Basic Materials Sector 3Q19: Best and Worst

David Trainer  |

The Basic Materials sector ranks seventh out of the 11 sectors as detailed in our 3Q19 Sector Ratings for ETFs and Mutual Funds report. Last quarter, the Basic Materials sector ranked fourth. It gets our Neutral rating, which is based on an aggregation of ratings of the 147 stocks in the Basic Materials sector as of July 11, 2019. See a recap of our 2Q19 Sector Ratings here.

Figures 1 and 2 show the five best and worst rated ETFs and mutual funds in the sector. Not all Basic Materials sector ETFs and mutual funds are created the same. The number of holdings varies widely (from 25 to 199). This variation creates drastically different investment implications and, therefore, ratings.

Investors seeking exposure to the Basic Materials sector should buy one of the Attractive-or-better rated ETFs or mutual funds from Figures 1 and 2.

Our Robo-Analyst technology[1] empowers our unique ETF and mutual fund rating methodology, which leverages our rigorous analysis of each fund’s holdings.[2] We think advisors and investors focused on prudent investment decisions should include analysis of fund holdings in their research process for ETFs and mutual funds.

Figure 1: ETFs with the Best & Worst Ratings

Image Source: New Constructs, LLC

* Best ETFs exclude ETFs with TNAs less than $100 million for inadequate liquidity.

Sources: New Constructs, LLC and company filings

Four ETFs (SLX, PYZ, PSCM, JHMA) are excluded from Figure 1 because their total net assets (TNA) are below $100 million and do not meet our liquidity minimums.

Figure 2: Mutual Funds with the Best & Worst Ratings

Image Source: New Constructs, LLC

* Best mutual funds exclude funds with TNAs less than $100 million for inadequate liquidity.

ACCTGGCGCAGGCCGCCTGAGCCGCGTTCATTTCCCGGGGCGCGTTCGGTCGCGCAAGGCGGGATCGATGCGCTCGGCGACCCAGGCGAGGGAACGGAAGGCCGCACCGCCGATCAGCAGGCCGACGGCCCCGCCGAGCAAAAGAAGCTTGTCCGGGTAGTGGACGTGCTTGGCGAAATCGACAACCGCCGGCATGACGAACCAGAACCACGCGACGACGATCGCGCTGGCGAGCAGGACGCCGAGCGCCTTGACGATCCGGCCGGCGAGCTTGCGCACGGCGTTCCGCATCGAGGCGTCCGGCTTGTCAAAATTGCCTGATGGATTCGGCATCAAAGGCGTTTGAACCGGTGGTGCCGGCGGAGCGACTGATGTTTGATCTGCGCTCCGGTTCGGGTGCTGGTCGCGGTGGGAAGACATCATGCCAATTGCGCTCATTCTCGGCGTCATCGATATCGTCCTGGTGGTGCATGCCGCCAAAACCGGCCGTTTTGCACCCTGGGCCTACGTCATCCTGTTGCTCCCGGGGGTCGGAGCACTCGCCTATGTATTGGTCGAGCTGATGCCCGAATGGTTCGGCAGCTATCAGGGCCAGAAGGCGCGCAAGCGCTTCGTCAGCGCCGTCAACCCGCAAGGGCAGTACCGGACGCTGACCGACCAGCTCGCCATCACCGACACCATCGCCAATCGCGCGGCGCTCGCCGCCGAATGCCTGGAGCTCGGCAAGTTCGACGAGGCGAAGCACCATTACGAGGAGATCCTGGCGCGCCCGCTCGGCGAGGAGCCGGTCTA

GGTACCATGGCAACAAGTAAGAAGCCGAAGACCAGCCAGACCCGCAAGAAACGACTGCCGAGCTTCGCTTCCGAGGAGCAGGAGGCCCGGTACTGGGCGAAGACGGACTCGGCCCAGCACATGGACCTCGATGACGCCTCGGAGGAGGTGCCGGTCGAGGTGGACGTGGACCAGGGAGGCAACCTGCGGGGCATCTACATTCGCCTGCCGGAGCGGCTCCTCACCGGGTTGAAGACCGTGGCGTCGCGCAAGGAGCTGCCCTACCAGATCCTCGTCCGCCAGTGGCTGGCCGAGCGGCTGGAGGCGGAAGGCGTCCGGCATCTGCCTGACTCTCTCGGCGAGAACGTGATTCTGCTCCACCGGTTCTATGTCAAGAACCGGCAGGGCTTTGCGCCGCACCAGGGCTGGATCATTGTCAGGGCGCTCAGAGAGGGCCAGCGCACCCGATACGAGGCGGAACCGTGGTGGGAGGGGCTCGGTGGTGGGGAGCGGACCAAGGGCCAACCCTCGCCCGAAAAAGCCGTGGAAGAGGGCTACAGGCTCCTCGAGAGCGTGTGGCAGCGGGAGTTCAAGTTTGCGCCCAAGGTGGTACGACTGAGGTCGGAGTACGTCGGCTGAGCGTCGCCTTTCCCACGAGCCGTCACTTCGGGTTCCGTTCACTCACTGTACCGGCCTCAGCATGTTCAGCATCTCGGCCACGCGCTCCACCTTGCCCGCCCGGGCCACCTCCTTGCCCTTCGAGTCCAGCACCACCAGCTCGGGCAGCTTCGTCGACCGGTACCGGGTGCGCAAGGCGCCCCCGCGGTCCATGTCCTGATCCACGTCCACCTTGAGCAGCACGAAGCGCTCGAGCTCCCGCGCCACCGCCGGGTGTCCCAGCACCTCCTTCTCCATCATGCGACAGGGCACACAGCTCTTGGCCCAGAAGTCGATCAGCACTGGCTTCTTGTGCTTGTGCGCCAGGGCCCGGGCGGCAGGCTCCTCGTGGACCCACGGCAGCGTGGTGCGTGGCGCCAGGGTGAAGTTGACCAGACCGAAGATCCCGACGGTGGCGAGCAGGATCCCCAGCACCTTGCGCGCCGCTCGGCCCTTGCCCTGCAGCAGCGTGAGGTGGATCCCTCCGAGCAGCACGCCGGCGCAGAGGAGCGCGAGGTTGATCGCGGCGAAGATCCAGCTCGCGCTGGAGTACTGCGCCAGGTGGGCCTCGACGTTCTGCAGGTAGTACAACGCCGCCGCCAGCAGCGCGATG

Sources: New Constructs, LLC and company filings

PICK is the top-rated Basic Materials ETF. There are no mutual funds that receive a Neutral-or-better rating. PICK earns a Very Attractive rating.

IYM is the worst rated Basic Materials ETF and FMFAX is the worst Basic Materials mutual fund. They both earn a Very Unattractive rating.

147 stocks of the 2800+ we cover are classified as Basic Materials stocks.

The Danger Within

Buying a fund without analyzing its holdings is like buying a stock without analyzing its business and finances. Put another way, research on fund holdings is necessary due diligence because a fund’s performance is only as good as its holdings’ performance. Don’t just take our word for it, see what Barron’s says on this matter.

PERFORMANCE OF HOLDINGs = PERFORMANCE OF FUND

Analyzing each holding within funds is no small task. Our Robo-Analyst technology enables us to perform this diligence with scale and provide the research needed to fulfill the fiduciary duty of care. More of the biggest names in the financial industry (see At BlackRock, Machines Are Rising Over Managers to Pick Stocks) are now embracing technology to leverage machines in the investment research process. Technology may be the only solution to the dual mandate for research: cut costs and fulfill the fiduciary duty of care. Investors, clients, advisors and analysts deserve the latest in technology to get the diligence required to make prudent investment decisions.

Figures 3 and 4 show the rating landscape of all Basic Materials ETFs and mutual funds.

Figure 3: Separating the Best ETFs From the Worst ETFs

Image Source: New Constructs, LLC

Sources: New Constructs, LLC and company filings

Figure 4: Separating the Best Mutual Funds from the Worst Mutual Funds

Image Source: New Constructs, LLC

Sources: New Constructs, LLC and company filings

This article originally published on July 11, 2019.

Disclosure: David Trainer, Peter Apockotos, and Kyle Guske receive no compensation to write about any specific stock, sector or theme.

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[1] Harvard Business School features the powerful impact of our research automation technology in the case New Constructs: Disrupting Fundamental Analysis with Robo-Analysts.

[2] This paper compares our analytics on a mega cap company to other major providers. The Appendix details exactly how we stack up.

DISCLOSURE: Disclosure: David Trainer, Peter Apockotos, and Kyle Guske receive no compensation to write about any specific stock, sector or theme.


The views and opinions expressed in this article are those of the authors, and do not represent the views of equities.com. Readers should not consider statements made by the author as formal recommendations and should consult their financial advisor before making any investment decisions. To read our full disclosure, please go to: http://www.equities.com/disclaimer

I, or a firm that employs me, am a holder of the following securities securities mentioned in this article : none

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